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Trump and Congress could be on a collision course over Obamacare.

Bloomberg Politics’ Sahil Kapur reminded us Thursday that the Republican Party still has no plan to replace Obamacare, even as repealing the healthcare law remains its first priority for the Trump administration. They don’t have consensus legislation, and there isn’t agreement over how many years to delay repeal implementation, for instance, though some especially courageous Republicans want to ensure its effects aren’t felt until after Trump seeks re-election in 2020.

You can understand the sensitivity, of course. There’ll be huge political backlash if millions of Americans lose their insurance and, as Kapur notes, a dozen of the states the president-elect won would be especially hard hit if insurers are once again allowed to discriminate against people with preexisting conditions. Moreover, Trump’s plan to address the effects of repeal may not fly with his own party in Congress:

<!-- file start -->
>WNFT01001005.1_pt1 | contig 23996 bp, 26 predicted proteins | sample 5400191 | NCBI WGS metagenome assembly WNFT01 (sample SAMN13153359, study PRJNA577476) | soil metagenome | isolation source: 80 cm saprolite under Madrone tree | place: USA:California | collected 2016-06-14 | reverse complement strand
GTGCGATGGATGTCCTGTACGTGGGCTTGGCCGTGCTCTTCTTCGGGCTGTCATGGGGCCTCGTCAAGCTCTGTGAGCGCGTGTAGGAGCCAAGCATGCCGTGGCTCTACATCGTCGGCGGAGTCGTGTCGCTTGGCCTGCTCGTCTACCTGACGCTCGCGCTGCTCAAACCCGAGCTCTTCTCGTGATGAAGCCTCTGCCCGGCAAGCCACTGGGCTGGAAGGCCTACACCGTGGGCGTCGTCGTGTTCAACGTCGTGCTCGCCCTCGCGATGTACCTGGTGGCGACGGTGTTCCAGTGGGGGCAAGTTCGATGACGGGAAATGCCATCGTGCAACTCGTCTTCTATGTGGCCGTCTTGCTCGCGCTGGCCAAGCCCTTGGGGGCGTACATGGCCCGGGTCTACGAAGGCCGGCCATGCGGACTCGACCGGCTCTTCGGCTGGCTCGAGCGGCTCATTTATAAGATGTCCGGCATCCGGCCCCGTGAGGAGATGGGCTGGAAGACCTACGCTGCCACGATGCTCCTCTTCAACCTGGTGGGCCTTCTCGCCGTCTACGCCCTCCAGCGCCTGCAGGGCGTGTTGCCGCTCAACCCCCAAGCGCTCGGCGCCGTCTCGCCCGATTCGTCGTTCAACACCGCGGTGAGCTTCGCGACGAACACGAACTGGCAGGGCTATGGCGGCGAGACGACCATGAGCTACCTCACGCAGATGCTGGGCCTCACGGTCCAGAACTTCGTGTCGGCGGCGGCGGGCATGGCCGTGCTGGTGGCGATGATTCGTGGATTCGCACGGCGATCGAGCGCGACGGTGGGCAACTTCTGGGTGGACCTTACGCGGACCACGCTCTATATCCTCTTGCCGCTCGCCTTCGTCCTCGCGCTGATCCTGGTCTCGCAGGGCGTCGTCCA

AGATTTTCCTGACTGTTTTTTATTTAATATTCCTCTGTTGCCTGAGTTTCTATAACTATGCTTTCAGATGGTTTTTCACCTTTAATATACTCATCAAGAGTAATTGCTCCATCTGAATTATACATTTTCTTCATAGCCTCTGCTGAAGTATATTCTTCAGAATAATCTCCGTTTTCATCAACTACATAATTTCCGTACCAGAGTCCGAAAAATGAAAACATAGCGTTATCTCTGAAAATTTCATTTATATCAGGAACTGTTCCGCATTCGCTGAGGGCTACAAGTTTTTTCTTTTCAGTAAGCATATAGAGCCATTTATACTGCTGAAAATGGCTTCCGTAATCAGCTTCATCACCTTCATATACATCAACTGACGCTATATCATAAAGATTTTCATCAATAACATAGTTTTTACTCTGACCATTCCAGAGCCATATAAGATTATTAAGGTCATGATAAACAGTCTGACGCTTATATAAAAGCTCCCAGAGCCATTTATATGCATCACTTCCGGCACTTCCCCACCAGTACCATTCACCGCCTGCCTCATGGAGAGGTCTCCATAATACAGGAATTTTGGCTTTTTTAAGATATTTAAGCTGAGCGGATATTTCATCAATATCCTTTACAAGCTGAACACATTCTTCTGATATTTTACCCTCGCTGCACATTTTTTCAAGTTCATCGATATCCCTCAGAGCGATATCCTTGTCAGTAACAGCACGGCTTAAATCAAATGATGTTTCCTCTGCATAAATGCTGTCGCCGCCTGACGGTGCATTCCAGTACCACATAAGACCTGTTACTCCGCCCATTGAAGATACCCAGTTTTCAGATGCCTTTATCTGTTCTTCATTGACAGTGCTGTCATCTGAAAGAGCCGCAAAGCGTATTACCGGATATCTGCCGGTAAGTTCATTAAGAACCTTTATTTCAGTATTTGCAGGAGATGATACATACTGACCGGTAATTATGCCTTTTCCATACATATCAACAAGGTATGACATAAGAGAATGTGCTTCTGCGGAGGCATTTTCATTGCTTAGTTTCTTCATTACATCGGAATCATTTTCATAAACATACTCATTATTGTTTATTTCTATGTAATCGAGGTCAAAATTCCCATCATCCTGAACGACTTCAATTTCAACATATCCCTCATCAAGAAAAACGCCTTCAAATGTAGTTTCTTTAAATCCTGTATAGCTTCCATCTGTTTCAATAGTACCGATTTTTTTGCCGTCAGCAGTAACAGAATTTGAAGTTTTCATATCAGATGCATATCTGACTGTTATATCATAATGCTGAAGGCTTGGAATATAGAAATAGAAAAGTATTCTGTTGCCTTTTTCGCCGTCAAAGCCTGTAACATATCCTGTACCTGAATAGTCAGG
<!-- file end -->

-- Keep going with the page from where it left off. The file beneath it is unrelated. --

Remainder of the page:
Trump has proposed high-risk pools to cover sick uninsured people, but financing them will be a challenge. A 2010 estimate in National Affairs by conservative health-care experts Tom Miller and James Capretta pegged the cost at $150 billion to $200 billion over a decade to insure up to 4 million people; House Republicans have been reluctant to spend anything close to that.

It’s possible that Trump’s pragmatism and his own political interests could wind up keeping some Americans covered. (Does he really want hordes of angry uninsured voters running into the arms of Democrats?) But that would require a confrontation with a Congress that’s been running on repeal for years.